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Tuesday, December 10, 2019

On the Loose: Cast Away

On a rambling Twitter thread, Chakraborty claims he has been wrongly maligned by false evidence — altered screen shots of sexts he had with accusers that he insists were consensual.

Written by Leher Kala | Updated: December 2, 2019 12:04:38 am
Utsav Chakraborty, Utsav Chakraborty #MeToo case, AIB, Tanmay Bhatt, Tanmay Bhatt depression, Indian Express Excruciating details of Chakraborty’s allegedly predatory conduct are in the public domain

In a series of tweets last week, disgraced comedian Utsav Chakraborty feebly attempted to clear his name of allegations of sexual misconduct, the fallout of which caused the dynamic All India Bakchod (AIB) to crash overnight, during 2018’s #MeToo movement. For the uninitiated, AIB ran a hugely popular YouTube channel and created hilarious spoofs like Royal Turds about Bollywood award shows. Ironically, one of their most successful sketches was It’s Your Fault, a satirical take on patriarchy and victim blaming in India. Which is why it was so shocking that a promising collective run entirely by millennials creating very edgy content, would count among them two founders caught in two separate cases of sexual harassment. While a third, comedian Tanmay Bhat, was outed as the unscrupulous opportunist who wilfully ignored repeated complaints. Needless to say Chakraborty has been untouchable ever since and the rest of the defunct AIB team still struggling with the question, what next?

On a rambling Twitter thread, Chakraborty claims he has been wrongly maligned by false evidence — altered screen shots of sexts he had with accusers that he insists were consensual. Excruciating details of Chakraborty’s allegedly predatory conduct are in the public domain; anyone reading the vile descriptions by so many women will find it hard to believe they’re all acting out of sheer malice. However, a phone conversation between Chakraborty and one of his alleged victim’s lawyers put out by the online magazine Mashable

India revealed his desperate anguish. In a choked voice, Chakraborty mentioned how his closest friends have stopped talking to him and the consequences of his irreparable loss of reputation: decades stretching ahead for which he has no employment options, whatsoever.

When someone behaves like a jerk they lose the right to an unbiased, fair, hearing process because people view justice from their own perspectives. Chakraborty’s crimes may be much less than a murderer’s but by instinctual perception, for a lot of people, they’re far worse.

A rising star in comedy, unexpectedly shattered by his own cringe-y lewdness, it’s not surprising that Chakraborty sounds almost suicidal. I’m not sure though, despicable though his attitude may have been, if the solution is to ostracise alleged predators to such an extent, they think their lives are not worth living.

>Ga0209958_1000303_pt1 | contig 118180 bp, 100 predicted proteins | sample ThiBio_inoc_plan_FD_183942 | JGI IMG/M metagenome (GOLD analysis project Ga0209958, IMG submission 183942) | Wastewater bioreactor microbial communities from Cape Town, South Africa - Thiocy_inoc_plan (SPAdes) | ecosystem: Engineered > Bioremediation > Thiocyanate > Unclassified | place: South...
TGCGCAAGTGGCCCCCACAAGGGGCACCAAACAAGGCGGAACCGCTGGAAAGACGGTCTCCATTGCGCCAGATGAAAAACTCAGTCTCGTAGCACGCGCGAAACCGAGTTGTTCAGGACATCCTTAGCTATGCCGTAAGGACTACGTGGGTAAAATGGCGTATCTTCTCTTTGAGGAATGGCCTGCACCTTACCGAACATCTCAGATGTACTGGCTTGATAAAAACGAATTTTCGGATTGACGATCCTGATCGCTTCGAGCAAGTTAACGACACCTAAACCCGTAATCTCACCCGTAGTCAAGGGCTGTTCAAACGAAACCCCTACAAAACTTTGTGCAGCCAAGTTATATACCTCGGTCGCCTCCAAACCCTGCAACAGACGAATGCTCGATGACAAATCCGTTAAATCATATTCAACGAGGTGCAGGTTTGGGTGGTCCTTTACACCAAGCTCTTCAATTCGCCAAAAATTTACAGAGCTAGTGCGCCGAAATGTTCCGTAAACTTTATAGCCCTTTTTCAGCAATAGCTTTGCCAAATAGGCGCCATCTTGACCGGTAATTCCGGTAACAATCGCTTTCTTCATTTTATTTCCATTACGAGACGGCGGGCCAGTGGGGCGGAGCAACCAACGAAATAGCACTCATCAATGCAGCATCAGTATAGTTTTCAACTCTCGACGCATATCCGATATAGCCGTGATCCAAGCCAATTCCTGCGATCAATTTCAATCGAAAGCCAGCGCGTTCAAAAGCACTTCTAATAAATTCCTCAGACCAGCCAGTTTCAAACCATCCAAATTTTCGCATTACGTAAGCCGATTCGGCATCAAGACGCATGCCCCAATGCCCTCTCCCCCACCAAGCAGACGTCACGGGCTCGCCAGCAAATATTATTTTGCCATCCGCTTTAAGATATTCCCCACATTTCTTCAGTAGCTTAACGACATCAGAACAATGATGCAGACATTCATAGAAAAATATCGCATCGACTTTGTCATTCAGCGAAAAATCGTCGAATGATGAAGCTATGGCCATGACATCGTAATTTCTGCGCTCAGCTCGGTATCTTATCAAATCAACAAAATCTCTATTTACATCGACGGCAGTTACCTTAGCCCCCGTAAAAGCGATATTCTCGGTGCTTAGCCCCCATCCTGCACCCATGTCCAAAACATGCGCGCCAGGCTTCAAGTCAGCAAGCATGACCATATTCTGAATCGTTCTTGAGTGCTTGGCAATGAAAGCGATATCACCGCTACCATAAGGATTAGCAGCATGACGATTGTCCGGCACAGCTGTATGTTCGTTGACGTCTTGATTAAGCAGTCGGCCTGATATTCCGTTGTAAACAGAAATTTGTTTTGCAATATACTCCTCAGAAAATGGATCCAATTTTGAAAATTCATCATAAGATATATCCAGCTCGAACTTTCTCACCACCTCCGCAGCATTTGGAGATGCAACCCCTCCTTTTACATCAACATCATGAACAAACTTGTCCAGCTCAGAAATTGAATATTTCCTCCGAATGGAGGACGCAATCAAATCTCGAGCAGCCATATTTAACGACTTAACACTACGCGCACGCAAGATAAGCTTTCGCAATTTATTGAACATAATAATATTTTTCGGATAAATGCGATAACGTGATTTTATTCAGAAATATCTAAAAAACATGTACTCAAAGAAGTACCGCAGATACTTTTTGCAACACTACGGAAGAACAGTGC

Forgiveness is a personal matter and of course, the lives of artistes are not more important than their accusers. Sow as you reap, indeed. But till a decade ago, a life sentence for murder in India was 14 years after which a criminal was free to live his life. Right now there doesn’t seem to be a way for a sexual predator to seek redemption after serving metaphorical time; it appears he is doomed to exist in no man’s land, shoved to the margins of polite society, forever, unforgiven. In July this year, when Bhat revealed he was suffering from clinical depression, senior female comics berated him for using a mental health issue to gain sympathy.

“Depression is only newsworthy when someone who had a corporate throwing money at him, stopped having money thrown at him,” said comic Aditi Mittal in a scathing tweet. Surely, it is well within the scope of possibility that Bhat is genuinely depressed. The crucial question again, is how long does our righteous rage last before atonement (by the perpetrator) can begin? There are parables in the Bible and Buddhist scriptures that repeatedly remind us that those who have grievously hurt others can redeem themselves through giving. For public figures capable of raising money and working, condemning them to a time out for the rest of their lives doesn’t make any sense. What if there was a system of community service, where for the next 10 years , 20 per cent of their show fees would go towards organisations that empower women? Perhaps, just the thought of parting with funds at being caught for inappropriate behaviour will keep people on the straight and narrow. For those too cynical to believe that engaging in an act of selflessness may trigger some introspection, there is Oscar Wilde’s observation to contemplate: Every saint has a past and a sinner, a future.

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